Mfiondu Kabengele and Terance Mann fit Clippers’ desire for toughness

Florida State center Mfiondu Kabengele blocks the shot of Gonzaga forward Rui Hachimura during an NCAA tournament game
(Wally Skalij / Los Angeles Times)

The business of scouting potential NBA players is a thorny endeavor, too complex to reduce to a simple rule of thumb.

That said, Lawrence Frank finds it helpful to look for one indicator, in particular.

“I’m a pretty simple guy,” the Clippers’ president of basketball operations said. “You get some hard-playing, tough dudes and you become a hard-playing, tough team.”

Such a formula guided the Clippers’ construction of last season’s overachieving playoff team and their selections of Florida State teammates Mfiondu Kabengele and Terance Mann in the NBA draft Thursday suggest the team’s priorities haven’t changed.


If the Clippers were looking for tough dudes, Florida State coach Leonard Hamilton said, they found it in Kabengele, a 6-foot-10 forward/center taken 27th overall as part of a draft-night trade with Brooklyn, and Mann, a 6-7 guard selected 48th overall.

“It’s hard to be in my program if you ain’t tough,” Hamilton said in a phone interview. “Soft guys don’t last.”

They not only lasted but thrived with the Seminoles, who went 29-8 last season and lost in the NCAA West Region final to Gonzaga.

A late bloomer, Kabengele went from a lightly recruited Canadian forward set to attend Binghamton during his lone year at an Indiana prep school, to the top reserve in the ultra-competitive Atlantic Coast Conference last season, all in four years. He led the Seminoles in scoring in fewer than 22 minutes a night as a redshirt sophomore and his average of 24.5 points per 40 minutes ranked third in the conference behind only No. 1 overall pick Zion Williamson and No. 3 pick RJ Barrett.

Florida State guard Terance Mann drives to the basket between Gonzaga defenders Cory Kispert, left, and Zach Norvell during an NCAA tournament game.
(Luis Sinco / Los Angeles Times)

Mann grew up within competitive environments as the son of former Georgetown player and Rhode Island women’s basketball head coach Daynia La-Force. He did not miss a game while playing much of his senior season on a bruised heel.

“I always judge players that when the going gets tough, are they the kind of guys that go get in the fox hole with you?” Hamilton said. He made clear the question was rhetorical.

They also made teammates better, he said.


Mann turned heads with his intelligence when he took matters into his own hands and drove the length of the court to beat Virginia Tech at the buzzer in the ACC tournament — a play in which his teammates did not appear to understand the time and score.

Kabengele was considered a magnetic personality. Like the Clippers’ Montrezl Harrell, Kabengele was one of his team’s most talented players but accepted a bench role because it afforded his team better matchups. In one case, late during a victory this season, Kabengele told Hamilton from the bench that he didn’t want to re-enter the game because the team’s center on the floor deserved the increased minutes as a confidence boost.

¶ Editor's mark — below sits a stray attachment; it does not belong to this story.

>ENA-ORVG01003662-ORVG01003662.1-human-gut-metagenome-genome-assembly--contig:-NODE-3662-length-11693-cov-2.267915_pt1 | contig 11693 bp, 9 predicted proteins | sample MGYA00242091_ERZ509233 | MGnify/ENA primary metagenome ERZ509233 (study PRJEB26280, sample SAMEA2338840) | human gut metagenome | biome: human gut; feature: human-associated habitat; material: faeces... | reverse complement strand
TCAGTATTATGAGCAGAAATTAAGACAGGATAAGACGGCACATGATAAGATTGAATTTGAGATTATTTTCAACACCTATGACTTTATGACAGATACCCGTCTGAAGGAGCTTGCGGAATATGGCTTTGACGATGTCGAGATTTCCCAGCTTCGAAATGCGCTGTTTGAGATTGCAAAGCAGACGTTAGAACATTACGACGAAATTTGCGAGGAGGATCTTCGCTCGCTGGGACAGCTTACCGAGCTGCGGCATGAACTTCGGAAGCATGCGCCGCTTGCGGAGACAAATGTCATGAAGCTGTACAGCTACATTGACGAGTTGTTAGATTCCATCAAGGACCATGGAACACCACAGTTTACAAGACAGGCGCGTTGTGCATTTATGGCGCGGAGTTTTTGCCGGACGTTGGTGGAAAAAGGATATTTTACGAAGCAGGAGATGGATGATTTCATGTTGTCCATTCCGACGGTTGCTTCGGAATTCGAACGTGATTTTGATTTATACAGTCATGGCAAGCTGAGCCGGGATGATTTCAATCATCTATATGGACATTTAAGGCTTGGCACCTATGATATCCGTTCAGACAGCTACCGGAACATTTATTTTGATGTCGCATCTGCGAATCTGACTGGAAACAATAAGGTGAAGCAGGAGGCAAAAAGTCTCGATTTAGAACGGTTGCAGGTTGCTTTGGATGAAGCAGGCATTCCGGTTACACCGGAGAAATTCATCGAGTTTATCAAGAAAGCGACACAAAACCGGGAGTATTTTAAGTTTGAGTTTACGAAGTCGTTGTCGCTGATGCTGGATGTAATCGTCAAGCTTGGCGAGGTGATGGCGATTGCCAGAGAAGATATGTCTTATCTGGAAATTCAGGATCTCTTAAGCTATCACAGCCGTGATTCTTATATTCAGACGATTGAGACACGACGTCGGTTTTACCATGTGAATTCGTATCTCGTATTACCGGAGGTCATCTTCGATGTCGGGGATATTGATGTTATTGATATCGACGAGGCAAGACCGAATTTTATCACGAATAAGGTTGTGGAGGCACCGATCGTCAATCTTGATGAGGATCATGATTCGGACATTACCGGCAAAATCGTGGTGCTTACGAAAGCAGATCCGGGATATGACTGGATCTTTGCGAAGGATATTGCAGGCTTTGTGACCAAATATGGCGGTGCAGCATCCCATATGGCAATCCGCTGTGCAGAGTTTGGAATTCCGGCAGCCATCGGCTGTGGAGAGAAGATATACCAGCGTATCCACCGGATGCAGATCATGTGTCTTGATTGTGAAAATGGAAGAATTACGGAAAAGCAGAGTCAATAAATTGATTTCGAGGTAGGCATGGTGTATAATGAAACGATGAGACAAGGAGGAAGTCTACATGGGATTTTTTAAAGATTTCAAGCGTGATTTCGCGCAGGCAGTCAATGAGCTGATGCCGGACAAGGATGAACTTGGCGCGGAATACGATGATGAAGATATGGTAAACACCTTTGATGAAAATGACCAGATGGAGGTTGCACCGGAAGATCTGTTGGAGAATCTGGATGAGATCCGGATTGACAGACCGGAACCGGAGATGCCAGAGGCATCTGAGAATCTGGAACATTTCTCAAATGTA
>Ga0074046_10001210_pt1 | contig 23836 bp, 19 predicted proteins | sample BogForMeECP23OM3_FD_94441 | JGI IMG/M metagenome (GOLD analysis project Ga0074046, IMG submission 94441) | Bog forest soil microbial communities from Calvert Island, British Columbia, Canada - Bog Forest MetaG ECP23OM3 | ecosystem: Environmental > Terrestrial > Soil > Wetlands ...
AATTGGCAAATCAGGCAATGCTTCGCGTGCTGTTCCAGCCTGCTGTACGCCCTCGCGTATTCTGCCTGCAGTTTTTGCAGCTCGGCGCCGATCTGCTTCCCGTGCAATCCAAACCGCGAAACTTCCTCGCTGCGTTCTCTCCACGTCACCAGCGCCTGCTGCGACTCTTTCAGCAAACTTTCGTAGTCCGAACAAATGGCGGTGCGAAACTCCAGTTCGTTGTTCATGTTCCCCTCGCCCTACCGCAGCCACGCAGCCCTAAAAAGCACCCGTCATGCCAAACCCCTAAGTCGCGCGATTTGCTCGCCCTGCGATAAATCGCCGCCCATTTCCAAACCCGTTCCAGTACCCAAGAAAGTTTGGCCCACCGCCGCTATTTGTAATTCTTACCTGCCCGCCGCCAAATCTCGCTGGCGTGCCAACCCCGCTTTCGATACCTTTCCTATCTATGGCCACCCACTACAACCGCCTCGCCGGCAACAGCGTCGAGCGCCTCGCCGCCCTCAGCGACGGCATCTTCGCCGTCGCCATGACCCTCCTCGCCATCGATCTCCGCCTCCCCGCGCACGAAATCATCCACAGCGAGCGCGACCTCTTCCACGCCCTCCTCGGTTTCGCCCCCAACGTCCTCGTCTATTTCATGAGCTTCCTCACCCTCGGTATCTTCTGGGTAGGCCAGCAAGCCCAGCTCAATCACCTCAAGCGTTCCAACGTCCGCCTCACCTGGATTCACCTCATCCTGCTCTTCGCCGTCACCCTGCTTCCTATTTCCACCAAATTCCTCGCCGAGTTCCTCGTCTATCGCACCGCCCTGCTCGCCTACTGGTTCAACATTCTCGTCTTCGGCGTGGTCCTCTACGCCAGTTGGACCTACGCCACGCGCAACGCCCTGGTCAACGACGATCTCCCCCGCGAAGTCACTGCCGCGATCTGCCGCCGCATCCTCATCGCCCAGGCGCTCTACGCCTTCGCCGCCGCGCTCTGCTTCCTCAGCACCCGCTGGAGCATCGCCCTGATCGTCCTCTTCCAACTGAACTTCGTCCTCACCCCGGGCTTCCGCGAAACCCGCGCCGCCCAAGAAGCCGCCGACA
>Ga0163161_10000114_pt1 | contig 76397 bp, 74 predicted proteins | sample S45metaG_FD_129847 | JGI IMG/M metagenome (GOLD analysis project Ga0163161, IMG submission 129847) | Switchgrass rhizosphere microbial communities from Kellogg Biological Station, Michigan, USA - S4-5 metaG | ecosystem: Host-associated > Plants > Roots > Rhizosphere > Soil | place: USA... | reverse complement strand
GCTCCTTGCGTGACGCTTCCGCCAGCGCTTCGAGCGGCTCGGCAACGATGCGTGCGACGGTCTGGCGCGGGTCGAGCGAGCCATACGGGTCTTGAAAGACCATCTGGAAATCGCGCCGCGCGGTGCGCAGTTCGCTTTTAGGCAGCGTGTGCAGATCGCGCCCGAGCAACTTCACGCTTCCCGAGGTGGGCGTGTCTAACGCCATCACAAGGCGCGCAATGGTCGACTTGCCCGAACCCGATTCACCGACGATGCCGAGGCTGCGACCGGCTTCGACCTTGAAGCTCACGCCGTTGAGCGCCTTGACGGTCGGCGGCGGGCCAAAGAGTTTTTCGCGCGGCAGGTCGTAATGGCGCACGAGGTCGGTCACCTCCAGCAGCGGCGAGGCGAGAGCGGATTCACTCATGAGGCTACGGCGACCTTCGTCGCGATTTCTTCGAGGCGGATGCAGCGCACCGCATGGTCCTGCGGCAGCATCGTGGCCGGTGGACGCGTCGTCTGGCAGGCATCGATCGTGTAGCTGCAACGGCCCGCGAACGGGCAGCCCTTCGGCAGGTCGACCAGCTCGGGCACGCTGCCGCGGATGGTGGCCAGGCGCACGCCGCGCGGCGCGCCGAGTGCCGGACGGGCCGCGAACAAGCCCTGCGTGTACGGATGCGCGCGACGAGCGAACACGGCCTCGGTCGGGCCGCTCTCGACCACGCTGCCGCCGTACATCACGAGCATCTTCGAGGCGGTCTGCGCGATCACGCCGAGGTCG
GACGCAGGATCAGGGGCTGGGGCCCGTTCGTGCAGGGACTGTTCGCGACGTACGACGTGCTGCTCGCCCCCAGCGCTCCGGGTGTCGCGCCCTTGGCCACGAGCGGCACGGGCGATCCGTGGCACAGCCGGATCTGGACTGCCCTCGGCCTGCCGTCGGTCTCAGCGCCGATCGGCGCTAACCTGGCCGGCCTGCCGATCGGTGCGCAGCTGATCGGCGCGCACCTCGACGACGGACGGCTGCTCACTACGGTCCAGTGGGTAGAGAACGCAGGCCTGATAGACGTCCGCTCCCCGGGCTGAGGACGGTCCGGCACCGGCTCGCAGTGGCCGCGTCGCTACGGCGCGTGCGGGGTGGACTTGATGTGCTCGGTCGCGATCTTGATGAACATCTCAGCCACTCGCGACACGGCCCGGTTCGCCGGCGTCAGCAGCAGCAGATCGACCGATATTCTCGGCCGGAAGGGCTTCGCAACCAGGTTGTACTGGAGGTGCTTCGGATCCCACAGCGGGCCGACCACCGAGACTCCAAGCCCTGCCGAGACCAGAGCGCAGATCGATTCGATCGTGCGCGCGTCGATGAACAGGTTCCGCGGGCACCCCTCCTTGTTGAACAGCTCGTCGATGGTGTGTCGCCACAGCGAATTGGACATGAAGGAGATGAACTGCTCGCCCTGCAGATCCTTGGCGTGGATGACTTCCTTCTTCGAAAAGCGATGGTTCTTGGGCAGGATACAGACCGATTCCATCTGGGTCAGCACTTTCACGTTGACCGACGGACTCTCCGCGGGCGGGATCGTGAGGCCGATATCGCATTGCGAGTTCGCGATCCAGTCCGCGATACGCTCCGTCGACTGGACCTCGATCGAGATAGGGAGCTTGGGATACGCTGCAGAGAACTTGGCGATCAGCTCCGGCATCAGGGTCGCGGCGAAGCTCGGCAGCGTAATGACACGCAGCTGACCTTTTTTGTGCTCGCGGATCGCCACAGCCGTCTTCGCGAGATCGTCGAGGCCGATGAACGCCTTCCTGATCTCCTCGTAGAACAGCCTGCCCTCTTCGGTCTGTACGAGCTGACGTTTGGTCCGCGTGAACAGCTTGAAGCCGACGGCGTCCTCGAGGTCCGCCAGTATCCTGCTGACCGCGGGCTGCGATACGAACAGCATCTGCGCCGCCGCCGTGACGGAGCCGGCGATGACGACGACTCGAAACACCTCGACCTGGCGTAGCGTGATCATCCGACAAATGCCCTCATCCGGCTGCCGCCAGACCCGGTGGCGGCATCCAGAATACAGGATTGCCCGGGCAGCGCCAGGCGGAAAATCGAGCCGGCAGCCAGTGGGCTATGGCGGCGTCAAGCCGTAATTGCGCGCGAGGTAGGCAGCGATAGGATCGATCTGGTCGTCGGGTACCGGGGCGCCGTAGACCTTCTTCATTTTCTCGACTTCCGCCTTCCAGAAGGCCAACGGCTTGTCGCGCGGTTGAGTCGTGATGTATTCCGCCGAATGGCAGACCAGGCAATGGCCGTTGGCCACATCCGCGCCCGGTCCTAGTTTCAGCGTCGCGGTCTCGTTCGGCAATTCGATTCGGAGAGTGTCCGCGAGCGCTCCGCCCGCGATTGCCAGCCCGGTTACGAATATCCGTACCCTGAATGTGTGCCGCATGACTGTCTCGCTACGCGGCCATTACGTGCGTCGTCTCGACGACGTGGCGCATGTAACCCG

When Kabengele climbed the steps to the draft’s main stage Thursday night in Brooklyn, he did so wearing a custom suit in which the names of his Seminoles teammates were sewn into the jacket’s lining.

“He’s a team guy,” Hamilton said.


Said Frank: “Way at the beginning of the draft process with both [Mfiondu] and Terance, and this isn’t some like, PR stuff, those were two guys that we targeted. The fact that it came together was really, really unique.”

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Both were rated much higher on the Clippers’ draft board than their ultimate draft position. The Clippers are drawn to tall guards, Frank said, and the selection of Mann — with his 7-foot wingspan and oft-praised perimeter defense — could signal a willingness by the team to move on from one or both of Sindarius Thornwell and Ty Wallace, two former second-round picks on non-guaranteed contracts for next season.

Mann made 39% of his three-pointers as a senior but 32% overall during his four seasons at Florida State, and increasing that percentage will be one of his primary tasks as a pro. Kabengele was a natural shooter attempting collegiate three-pointers but his transition to the NBA-distance three, as well as improvements in passing and keeping pace in the NBA, are adjustment the Clippers will monitor.


“I feel very comfortable saying these guys are going to work their butt off,” Hamilton said. “They are kids who are basketball junkies.”

Summer League

Kabengele and Mann will make their Clippers debuts July 6 against the Lakers during the Las Vegas Summer League. The NBA announced the league schedule Friday, which includes at least five games for each team.

The Clippers will tip off against the Lakers on an ESPNU broadcast at 8:30 p.m. The Clippers will follow with games against Memphis on July 7 (8:30 p.m., ESPN2), Washington on July 9 (8:30 p.m., NBA TV) and Sacramento on July 11 (7 p.m., NBA TV). The top eight teams will advance to a tournament round that runs July 12-15. Teams not seeded in the tournament will play one consolation game.


The Clippers’ team will be coached by Brian Adams, a former Clippers assistant and current head coach of the team’s G League affiliate in Ontario. The roster will be headlined by 2018 first-round pick Jerome Robinson. Undrafted Syracuse forward Oshae Brissett announced Friday on social media that he will play, as well, and former Wisconsin forward Nigel Hayes also is expected to be part of the team. Coming off NBA All-Rookie accolades, fellow guards Shai Gilgeous-Alexander and Landry Shamet will not be on the team’s summer roster.

Twitter: @andrewgreif